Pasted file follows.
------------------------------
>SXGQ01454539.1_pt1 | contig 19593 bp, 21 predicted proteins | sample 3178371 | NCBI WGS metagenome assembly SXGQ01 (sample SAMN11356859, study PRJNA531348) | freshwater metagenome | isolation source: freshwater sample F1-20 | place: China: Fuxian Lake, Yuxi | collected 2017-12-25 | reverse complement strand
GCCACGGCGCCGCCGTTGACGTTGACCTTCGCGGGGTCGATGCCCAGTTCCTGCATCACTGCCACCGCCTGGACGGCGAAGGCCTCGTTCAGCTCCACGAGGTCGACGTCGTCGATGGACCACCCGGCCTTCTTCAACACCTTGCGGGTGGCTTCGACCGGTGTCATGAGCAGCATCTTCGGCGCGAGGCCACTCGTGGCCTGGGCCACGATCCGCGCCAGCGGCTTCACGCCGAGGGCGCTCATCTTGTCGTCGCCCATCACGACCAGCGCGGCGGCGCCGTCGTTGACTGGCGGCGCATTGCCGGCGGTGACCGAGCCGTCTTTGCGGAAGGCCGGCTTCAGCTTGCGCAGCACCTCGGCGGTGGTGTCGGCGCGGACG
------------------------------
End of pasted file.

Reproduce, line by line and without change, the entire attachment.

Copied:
>SXGQ01454539.1_pt1 | contig 19593 bp, 21 predicted proteins | sample 3178371 | NCBI WGS metagenome assembly SXGQ01 (sample SAMN11356859, study PRJNA531348) | freshwater metagenome | isolation source: freshwater sample F1-20 | place: China: Fuxian Lake, Yuxi | collected 2017-12-25 | reverse complement strand
GCCACGGCGCCGCCGTTGACGTTGACCTTCGCGGGGTCGATGCCCAGTTCCTGCATCACTGCCACCGCCTGGACGGCGAAGGCCTCGTTCAGCTCCACGAGGTCGACGTCGTCGATGGACCACCCGGCCTTCTTCAACACCTTGCGGGTGGCTTCGACCGGTGTCATGAGCAGCATCTTCGGCGCGAGGCCACTCGTGGCCTGGGCCACGATCCGCGCCAGCGGCTTCACGCCGAGGGCGCTCATCTTGTCGTCGCCCATCACGACCAGCGCGGCGGCGCCGTCGTTGACTGGCGGCGCATTGCCGGCGGTGACCGAGCCGTCTTTGCGGAAGGCCGGCTTCAGCTTGCGCAGCACCTCGGCGGTGGTGTCGGCGCGGACG